14-year-old, Jonathan Pitre from Russell, Ontario is an avid hockey fan. He dreamt on playing hockey someday but unfortunately, he never had the chance and had to let go of his dream.
Jonathan Pitre, also known as the”Butterfly Child”, suffers from the worst disease you’ve never heard of, Epidermolysis bullosa (EB), a very rare, inherited and incurable disease that causes the skin to blister, shear and scar, endlessly. It’s a condition that leaves his skin as fragile as butterfly wings. He is raising awareness about his illness, and inspiring others with his struggle.
Blisters cover his body and leave his skin a raw, open wound. Simple tasks that most people take for granted are difficult, including sleeping, walking and eating. His skin is so sensitive that his body must be wrapped in gauze to protect it at all times. Even the lightest brush of a bed sheet can cause another burn-like blister.
In severe cases such as Jonathan’s, it hurts to walk, eat and bath. In other words, to live.
Everything that you guys take for granted, for me it is a headache every time.”
He has wounds and scarring in his mouth and throat that can cause food to get stuck. However, he’s fortunate enough to managed to get by without a feeding tube, unlike so many others with EB. His wounds are so deep that they take a long time to heal, and EB patients cannot produce a protein that binds the skin together. So his skin becomes “a chronic wound,” as his mother, Tina Boileau says, and is always trying to heal.
I can’t live my life to the fullest, but I do try that, I can tell you. I don’t let that get me down,” Pitre said.
Pitre requires constant care from his mother, who spends hours carrying him through their home, piercing the blisters that cover him, and bandaging his limbs. Bathing him and re-dressing his wounds can take between three and four hours.
It is not like patching up a little booboo when a child falls. I am the one who does all the dressing so it is very hard, because you are the one who hurts your child and you have to go through it. You develop a strong shell,” sais Boileau.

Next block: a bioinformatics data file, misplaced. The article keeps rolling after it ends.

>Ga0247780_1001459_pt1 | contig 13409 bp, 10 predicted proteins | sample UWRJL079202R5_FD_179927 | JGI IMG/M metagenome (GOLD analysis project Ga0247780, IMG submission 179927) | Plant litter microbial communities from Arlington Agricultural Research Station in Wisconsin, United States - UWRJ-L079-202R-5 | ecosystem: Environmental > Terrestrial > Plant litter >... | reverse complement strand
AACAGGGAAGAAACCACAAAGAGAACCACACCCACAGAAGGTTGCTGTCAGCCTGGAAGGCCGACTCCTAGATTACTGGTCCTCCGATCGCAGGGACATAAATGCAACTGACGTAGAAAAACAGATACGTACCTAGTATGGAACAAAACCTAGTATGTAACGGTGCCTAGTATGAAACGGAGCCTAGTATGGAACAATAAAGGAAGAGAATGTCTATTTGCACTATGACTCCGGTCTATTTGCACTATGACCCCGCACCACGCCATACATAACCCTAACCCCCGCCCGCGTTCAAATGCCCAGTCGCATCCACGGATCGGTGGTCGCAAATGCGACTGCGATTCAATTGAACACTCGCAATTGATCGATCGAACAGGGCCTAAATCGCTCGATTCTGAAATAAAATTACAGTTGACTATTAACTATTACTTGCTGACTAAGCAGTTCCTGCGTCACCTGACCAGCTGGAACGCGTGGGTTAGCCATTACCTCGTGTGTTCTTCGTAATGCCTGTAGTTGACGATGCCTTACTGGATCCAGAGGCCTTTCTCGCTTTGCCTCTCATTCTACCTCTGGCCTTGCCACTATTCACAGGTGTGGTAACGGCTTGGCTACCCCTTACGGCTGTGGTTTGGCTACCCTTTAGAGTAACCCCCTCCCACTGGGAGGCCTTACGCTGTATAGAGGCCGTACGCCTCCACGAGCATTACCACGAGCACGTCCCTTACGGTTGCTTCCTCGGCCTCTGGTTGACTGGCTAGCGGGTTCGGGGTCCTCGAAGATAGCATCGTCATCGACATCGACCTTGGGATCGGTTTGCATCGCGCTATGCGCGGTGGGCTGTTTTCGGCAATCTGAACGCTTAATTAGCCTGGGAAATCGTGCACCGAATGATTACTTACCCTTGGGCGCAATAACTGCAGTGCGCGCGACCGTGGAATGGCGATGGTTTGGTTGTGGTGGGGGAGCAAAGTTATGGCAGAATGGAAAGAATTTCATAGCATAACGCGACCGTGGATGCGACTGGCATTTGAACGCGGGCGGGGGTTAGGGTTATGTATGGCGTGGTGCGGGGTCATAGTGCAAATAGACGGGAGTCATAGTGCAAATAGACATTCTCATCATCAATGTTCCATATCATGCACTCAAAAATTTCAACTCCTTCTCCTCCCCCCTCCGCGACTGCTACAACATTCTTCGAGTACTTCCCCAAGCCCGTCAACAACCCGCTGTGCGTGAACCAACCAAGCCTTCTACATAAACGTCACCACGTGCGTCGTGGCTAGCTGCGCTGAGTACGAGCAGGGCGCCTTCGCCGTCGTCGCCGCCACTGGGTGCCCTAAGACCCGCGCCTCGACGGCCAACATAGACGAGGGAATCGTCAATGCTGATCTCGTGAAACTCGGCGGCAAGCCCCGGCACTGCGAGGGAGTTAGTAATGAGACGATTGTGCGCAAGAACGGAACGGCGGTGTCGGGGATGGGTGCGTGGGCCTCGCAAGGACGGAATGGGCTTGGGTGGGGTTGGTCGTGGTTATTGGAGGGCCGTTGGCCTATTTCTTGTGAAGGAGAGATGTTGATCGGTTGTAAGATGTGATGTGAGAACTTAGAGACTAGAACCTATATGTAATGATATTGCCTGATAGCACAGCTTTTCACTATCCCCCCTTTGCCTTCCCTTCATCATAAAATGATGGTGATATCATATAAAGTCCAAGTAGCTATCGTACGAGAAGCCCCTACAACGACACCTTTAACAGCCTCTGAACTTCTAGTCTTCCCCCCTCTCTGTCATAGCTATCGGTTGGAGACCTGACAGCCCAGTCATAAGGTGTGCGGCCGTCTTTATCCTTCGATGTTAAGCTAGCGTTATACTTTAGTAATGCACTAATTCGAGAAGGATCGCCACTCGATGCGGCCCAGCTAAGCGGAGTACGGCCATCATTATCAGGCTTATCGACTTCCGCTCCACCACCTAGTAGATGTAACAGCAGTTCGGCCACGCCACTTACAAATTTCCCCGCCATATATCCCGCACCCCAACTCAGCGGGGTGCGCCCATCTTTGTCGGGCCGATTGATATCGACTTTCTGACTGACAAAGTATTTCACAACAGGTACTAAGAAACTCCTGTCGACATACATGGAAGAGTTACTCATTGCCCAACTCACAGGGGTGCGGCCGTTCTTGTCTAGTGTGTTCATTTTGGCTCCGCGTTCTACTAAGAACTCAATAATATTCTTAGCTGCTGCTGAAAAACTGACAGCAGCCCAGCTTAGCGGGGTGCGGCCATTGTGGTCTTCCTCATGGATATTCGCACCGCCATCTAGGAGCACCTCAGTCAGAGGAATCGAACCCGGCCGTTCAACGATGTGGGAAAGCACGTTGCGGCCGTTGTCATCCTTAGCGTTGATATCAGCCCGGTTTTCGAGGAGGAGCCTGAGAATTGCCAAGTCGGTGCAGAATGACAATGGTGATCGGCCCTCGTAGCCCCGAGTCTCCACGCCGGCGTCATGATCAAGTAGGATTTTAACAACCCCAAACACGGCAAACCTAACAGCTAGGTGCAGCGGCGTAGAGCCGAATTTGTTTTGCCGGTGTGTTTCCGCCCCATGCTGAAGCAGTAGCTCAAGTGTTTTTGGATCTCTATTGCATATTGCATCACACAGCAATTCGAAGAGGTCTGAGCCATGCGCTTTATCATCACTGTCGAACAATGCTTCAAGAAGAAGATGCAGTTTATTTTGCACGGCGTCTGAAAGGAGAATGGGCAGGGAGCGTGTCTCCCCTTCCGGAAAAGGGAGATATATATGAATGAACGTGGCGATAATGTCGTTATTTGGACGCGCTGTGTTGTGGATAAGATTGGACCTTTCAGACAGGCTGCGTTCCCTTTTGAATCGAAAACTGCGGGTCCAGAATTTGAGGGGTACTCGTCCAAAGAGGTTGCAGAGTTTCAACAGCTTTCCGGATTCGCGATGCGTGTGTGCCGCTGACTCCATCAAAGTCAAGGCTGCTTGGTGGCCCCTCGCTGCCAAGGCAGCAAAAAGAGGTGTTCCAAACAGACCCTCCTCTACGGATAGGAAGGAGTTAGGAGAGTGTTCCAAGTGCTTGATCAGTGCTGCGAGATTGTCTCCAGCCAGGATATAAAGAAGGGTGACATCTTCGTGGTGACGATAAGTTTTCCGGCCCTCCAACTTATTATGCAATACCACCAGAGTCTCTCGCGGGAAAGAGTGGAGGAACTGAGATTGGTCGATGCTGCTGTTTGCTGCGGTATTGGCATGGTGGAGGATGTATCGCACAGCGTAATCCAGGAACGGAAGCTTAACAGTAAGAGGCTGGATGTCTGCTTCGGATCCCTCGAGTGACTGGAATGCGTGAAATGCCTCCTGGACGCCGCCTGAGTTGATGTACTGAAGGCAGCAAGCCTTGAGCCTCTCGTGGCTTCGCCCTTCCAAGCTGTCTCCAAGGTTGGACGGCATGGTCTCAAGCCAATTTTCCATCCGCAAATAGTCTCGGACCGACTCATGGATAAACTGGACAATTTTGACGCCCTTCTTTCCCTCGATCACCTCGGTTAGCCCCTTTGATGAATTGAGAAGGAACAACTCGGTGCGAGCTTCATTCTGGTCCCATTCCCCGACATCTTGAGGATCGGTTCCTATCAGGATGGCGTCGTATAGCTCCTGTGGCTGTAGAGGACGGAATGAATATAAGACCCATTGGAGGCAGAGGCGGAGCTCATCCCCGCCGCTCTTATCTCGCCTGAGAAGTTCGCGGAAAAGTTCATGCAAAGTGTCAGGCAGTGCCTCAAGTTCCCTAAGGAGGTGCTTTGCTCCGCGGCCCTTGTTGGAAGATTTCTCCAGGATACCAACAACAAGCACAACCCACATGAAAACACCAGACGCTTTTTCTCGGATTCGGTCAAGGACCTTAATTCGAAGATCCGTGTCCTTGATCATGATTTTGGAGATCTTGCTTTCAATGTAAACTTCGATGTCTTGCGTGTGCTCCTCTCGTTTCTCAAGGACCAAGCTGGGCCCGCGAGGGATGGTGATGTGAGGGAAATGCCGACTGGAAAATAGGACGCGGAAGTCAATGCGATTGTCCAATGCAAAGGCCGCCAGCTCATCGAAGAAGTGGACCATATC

Boileau controls her son’s pain as best she can, first with Tylenol before they moved on to morphine and then to methadone to induce sleep.
Pitre also has two dogs for companionship, Molly and Gibson, who not only entertain him when he is in tears from the pain. They can also tell when a wound is getting serious.
Pitre has become the face of a little-known genetic disease that affects about 50,000 people in North America. He attended his first conference for patients with EB back in 2012, in Toronto. It was the first time he had met anyone else who suffers with the same condition. He vowed then that he would figure out how to help them, and raise awareness about the disease.
As much as some people would find us not as attractive, I find all of us so beautiful in our own ways, you know, inside. So I would like to go and honour them and make sure they know they are not alone,” Pitre said.
He is sharing his story, and showing his wounds, to raise money to grant wishes to others like him who suffer from EB because of that two airlines have donated flights, while other donors have offered their homes and cash. More than $80,000 has also been raised to grant wishes to others with EB.
The campaign has even caught the attention of Pitre’s sports heroes. Canadian-born broadcaster Aliya-Jasmine Sovani posted a video to YouTube with CFL players, Toronto Raptor Patrick Patterson and others sportscasters, praising the teen’s strength.
I’m done with the dream of trying to play sports. I knew I’d never be able to play sports, but I tried to have hope that I would. Now I know what’s reality. But I still would like to do something in sports: I’d like to be a scout, or a sportscaster on Sportsnet, you know, one of the commentators,” Pitre said.
Jonathan is truly a remarkable person; he is constantly smiling despite being in pain every second of everyday, we can all learn a lot from his strength and lust for life.